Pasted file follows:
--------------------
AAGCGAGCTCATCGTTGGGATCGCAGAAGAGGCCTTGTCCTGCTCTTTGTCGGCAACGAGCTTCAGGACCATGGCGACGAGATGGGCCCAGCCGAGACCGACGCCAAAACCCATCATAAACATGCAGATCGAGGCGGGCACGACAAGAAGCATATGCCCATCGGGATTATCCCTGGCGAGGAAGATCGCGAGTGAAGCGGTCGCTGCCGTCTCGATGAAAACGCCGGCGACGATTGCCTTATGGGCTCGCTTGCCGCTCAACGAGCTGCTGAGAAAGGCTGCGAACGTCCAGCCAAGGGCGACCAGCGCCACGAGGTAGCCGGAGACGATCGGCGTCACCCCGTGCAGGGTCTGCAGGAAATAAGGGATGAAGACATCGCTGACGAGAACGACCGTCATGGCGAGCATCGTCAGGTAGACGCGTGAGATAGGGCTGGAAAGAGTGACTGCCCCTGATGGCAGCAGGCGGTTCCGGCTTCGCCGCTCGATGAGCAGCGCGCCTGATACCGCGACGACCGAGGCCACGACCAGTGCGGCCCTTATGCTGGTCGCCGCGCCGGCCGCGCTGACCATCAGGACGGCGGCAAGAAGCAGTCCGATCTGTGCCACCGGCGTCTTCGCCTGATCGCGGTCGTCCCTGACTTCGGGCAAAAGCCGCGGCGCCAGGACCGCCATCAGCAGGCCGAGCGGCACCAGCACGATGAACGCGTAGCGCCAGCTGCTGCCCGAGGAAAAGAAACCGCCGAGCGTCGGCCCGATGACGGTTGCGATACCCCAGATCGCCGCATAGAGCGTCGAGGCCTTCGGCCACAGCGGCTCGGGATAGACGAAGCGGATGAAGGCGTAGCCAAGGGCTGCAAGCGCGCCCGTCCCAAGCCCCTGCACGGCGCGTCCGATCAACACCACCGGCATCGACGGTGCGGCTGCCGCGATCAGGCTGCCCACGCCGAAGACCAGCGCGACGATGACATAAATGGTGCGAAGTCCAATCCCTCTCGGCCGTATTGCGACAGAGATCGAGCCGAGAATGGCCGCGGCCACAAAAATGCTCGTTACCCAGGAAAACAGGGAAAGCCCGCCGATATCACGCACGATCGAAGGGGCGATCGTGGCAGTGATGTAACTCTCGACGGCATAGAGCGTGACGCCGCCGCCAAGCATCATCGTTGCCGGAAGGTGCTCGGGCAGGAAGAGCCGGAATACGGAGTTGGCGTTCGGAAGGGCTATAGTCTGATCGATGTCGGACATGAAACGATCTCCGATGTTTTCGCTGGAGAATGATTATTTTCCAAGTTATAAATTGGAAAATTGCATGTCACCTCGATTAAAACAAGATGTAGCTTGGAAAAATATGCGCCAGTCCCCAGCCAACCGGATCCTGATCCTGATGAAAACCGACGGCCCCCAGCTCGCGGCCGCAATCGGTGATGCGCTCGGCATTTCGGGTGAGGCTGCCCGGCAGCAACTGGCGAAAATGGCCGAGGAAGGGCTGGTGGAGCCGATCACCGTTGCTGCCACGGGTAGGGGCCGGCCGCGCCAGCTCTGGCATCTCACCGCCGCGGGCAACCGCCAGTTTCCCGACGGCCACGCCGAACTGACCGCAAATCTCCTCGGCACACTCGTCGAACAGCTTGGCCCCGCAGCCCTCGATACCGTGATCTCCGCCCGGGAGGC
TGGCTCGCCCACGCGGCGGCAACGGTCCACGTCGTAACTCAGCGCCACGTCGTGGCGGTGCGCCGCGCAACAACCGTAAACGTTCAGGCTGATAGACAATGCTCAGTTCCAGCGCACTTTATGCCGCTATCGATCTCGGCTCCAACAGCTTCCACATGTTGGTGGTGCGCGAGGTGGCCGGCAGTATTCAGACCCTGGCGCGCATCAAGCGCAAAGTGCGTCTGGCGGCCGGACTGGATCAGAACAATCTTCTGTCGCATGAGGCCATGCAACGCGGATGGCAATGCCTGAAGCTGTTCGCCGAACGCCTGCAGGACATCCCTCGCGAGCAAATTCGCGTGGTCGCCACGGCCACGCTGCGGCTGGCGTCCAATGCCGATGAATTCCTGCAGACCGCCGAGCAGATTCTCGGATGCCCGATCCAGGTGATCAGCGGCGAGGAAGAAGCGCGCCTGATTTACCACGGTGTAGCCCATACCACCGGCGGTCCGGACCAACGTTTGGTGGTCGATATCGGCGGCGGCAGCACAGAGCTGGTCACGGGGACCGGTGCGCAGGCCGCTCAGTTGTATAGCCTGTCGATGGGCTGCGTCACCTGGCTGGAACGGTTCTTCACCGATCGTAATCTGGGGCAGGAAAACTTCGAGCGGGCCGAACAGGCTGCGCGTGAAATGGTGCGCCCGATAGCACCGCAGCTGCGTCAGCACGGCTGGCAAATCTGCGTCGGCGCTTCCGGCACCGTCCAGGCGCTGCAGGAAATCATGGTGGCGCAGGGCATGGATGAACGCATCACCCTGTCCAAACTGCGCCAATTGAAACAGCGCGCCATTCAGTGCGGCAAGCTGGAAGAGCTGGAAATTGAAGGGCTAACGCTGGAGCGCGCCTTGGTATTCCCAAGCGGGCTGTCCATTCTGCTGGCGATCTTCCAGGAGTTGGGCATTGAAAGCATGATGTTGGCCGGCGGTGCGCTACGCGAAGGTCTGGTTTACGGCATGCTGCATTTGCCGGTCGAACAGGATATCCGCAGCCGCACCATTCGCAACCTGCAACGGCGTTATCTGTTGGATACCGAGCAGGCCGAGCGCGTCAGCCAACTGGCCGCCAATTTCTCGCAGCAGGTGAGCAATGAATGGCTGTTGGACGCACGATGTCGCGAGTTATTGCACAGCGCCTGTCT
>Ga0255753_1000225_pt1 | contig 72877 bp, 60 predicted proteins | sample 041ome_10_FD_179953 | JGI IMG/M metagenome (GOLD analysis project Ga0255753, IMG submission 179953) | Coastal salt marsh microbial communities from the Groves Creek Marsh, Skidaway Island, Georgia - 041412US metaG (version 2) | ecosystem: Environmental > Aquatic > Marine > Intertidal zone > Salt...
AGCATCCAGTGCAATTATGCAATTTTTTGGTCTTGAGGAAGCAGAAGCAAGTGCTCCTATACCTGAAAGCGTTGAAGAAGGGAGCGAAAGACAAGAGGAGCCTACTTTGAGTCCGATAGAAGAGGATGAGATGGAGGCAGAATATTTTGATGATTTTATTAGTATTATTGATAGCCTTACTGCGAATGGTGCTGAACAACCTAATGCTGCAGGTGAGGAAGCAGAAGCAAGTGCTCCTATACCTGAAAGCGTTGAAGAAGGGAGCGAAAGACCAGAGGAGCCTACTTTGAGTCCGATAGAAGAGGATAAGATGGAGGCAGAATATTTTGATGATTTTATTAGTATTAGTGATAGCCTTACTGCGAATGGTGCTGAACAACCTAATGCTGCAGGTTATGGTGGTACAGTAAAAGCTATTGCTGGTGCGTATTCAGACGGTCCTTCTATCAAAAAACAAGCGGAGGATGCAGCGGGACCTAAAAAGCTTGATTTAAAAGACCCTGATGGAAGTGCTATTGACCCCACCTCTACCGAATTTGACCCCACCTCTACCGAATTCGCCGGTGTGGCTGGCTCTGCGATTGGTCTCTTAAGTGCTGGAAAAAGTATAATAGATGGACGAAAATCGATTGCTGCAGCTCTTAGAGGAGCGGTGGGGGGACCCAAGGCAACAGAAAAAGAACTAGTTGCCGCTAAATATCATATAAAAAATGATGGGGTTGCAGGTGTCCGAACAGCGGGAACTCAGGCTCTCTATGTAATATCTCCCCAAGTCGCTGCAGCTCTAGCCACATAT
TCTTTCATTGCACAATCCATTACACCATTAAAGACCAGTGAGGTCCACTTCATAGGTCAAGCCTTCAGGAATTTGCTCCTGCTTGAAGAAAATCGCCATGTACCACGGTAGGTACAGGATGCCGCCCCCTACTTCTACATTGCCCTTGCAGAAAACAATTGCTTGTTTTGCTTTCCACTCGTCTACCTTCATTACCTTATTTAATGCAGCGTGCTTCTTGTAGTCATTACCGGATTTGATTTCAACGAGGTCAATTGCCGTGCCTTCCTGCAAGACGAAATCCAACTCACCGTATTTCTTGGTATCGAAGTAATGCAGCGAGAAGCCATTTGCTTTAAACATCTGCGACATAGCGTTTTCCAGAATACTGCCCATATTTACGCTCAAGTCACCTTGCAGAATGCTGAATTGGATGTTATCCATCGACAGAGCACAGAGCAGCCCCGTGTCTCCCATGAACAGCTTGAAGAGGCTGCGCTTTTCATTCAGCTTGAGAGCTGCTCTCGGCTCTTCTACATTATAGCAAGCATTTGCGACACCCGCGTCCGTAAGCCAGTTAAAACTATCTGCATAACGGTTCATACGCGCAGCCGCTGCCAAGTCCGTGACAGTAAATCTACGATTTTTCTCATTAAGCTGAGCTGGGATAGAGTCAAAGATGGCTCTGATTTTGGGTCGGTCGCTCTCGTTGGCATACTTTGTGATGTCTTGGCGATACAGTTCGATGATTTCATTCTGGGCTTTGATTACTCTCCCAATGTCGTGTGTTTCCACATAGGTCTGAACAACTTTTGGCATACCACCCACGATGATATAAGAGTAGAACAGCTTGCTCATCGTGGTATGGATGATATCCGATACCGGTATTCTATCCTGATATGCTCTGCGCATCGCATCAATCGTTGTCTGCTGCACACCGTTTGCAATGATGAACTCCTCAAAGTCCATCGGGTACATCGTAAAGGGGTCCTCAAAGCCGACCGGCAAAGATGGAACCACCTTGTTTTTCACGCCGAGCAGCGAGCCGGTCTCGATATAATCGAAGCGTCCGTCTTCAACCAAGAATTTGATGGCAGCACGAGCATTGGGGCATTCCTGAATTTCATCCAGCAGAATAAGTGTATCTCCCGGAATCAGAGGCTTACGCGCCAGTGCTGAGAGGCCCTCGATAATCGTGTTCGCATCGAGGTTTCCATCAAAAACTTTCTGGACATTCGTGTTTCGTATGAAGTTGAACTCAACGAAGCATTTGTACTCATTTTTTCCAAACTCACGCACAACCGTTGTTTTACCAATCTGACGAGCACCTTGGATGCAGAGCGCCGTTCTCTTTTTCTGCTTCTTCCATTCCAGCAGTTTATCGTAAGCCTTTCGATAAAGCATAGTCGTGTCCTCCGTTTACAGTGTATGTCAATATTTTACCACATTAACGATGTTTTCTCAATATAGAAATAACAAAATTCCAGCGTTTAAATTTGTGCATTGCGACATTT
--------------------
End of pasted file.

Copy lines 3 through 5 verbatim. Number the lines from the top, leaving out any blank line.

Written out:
>Ga0255753_1000225_pt1 | contig 72877 bp, 60 predicted proteins | sample 041ome_10_FD_179953 | JGI IMG/M metagenome (GOLD analysis project Ga0255753, IMG submission 179953) | Coastal salt marsh microbial communities from the Groves Creek Marsh, Skidaway Island, Georgia - 041412US metaG (version 2) | ecosystem: Environmental > Aquatic > Marine > Intertidal zone > Salt...
AGCATCCAGTGCAATTATGCAATTTTTTGGTCTTGAGGAAGCAGAAGCAAGTGCTCCTATACCTGAAAGCGTTGAAGAAGGGAGCGAAAGACAAGAGGAGCCTACTTTGAGTCCGATAGAAGAGGATGAGATGGAGGCAGAATATTTTGATGATTTTATTAGTATTATTGATAGCCTTACTGCGAATGGTGCTGAACAACCTAATGCTGCAGGTGAGGAAGCAGAAGCAAGTGCTCCTATACCTGAAAGCGTTGAAGAAGGGAGCGAAAGACCAGAGGAGCCTACTTTGAGTCCGATAGAAGAGGATAAGATGGAGGCAGAATATTTTGATGATTTTATTAGTATTAGTGATAGCCTTACTGCGAATGGTGCTGAACAACCTAATGCTGCAGGTTATGGTGGTACAGTAAAAGCTATTGCTGGTGCGTATTCAGACGGTCCTTCTATCAAAAAACAAGCGGAGGATGCAGCGGGACCTAAAAAGCTTGATTTAAAAGACCCTGATGGAAGTGCTATTGACCCCACCTCTACCGAATTTGACCCCACCTCTACCGAATTCGCCGGTGTGGCTGGCTCTGCGATTGGTCTCTTAAGTGCTGGAAAAAGTATAATAGATGGACGAAAATCGATTGCTGCAGCTCTTAGAGGAGCGGTGGGGGGACCCAAGGCAACAGAAAAAGAACTAGTTGCCGCTAAATATCATATAAAAAATGATGGGGTTGCAGGTGTCCGAACAGCGGGAACTCAGGCTCTCTATGTAATATCTCCCCAAGTCGCTGCAGCTCTAGCCACATAT
TCTTTCATTGCACAATCCATTACACCATTAAAGACCAGTGAGGTCCACTTCATAGGTCAAGCCTTCAGGAATTTGCTCCTGCTTGAAGAAAATCGCCATGTACCACGGTAGGTACAGGATGCCGCCCCCTACTTCTACATTGCCCTTGCAGAAAACAATTGCTTGTTTTGCTTTCCACTCGTCTACCTTCATTACCTTATTTAATGCAGCGTGCTTCTTGTAGTCATTACCGGATTTGATTTCAACGAGGTCAATTGCCGTGCCTTCCTGCAAGACGAAATCCAACTCACCGTATTTCTTGGTATCGAAGTAATGCAGCGAGAAGCCATTTGCTTTAAACATCTGCGACATAGCGTTTTCCAGAATACTGCCCATATTTACGCTCAAGTCACCTTGCAGAATGCTGAATTGGATGTTATCCATCGACAGAGCACAGAGCAGCCCCGTGTCTCCCATGAACAGCTTGAAGAGGCTGCGCTTTTCATTCAGCTTGAGAGCTGCTCTCGGCTCTTCTACATTATAGCAAGCATTTGCGACACCCGCGTCCGTAAGCCAGTTAAAACTATCTGCATAACGGTTCATACGCGCAGCCGCTGCCAAGTCCGTGACAGTAAATCTACGATTTTTCTCATTAAGCTGAGCTGGGATAGAGTCAAAGATGGCTCTGATTTTGGGTCGGTCGCTCTCGTTGGCATACTTTGTGATGTCTTGGCGATACAGTTCGATGATTTCATTCTGGGCTTTGATTACTCTCCCAATGTCGTGTGTTTCCACATAGGTCTGAACAACTTTTGGCATACCACCCACGATGATATAAGAGTAGAACAGCTTGCTCATCGTGGTATGGATGATATCCGATACCGGTATTCTATCCTGATATGCTCTGCGCATCGCATCAATCGTTGTCTGCTGCACACCGTTTGCAATGATGAACTCCTCAAAGTCCATCGGGTACATCGTAAAGGGGTCCTCAAAGCCGACCGGCAAAGATGGAACCACCTTGTTTTTCACGCCGAGCAGCGAGCCGGTCTCGATATAATCGAAGCGTCCGTCTTCAACCAAGAATTTGATGGCAGCACGAGCATTGGGGCATTCCTGAATTTCATCCAGCAGAATAAGTGTATCTCCCGGAATCAGAGGCTTACGCGCCAGTGCTGAGAGGCCCTCGATAATCGTGTTCGCATCGAGGTTTCCATCAAAAACTTTCTGGACATTCGTGTTTCGTATGAAGTTGAACTCAACGAAGCATTTGTACTCATTTTTTCCAAACTCACGCACAACCGTTGTTTTACCAATCTGACGAGCACCTTGGATGCAGAGCGCCGTTCTCTTTTTCTGCTTCTTCCATTCCAGCAGTTTATCGTAAGCCTTTCGATAAAGCATAGTCGTGTCCTCCGTTTACAGTGTATGTCAATATTTTACCACATTAACGATGTTTTCTCAATATAGAAATAACAAAATTCCAGCGTTTAAATTTGTGCATTGCGACATTT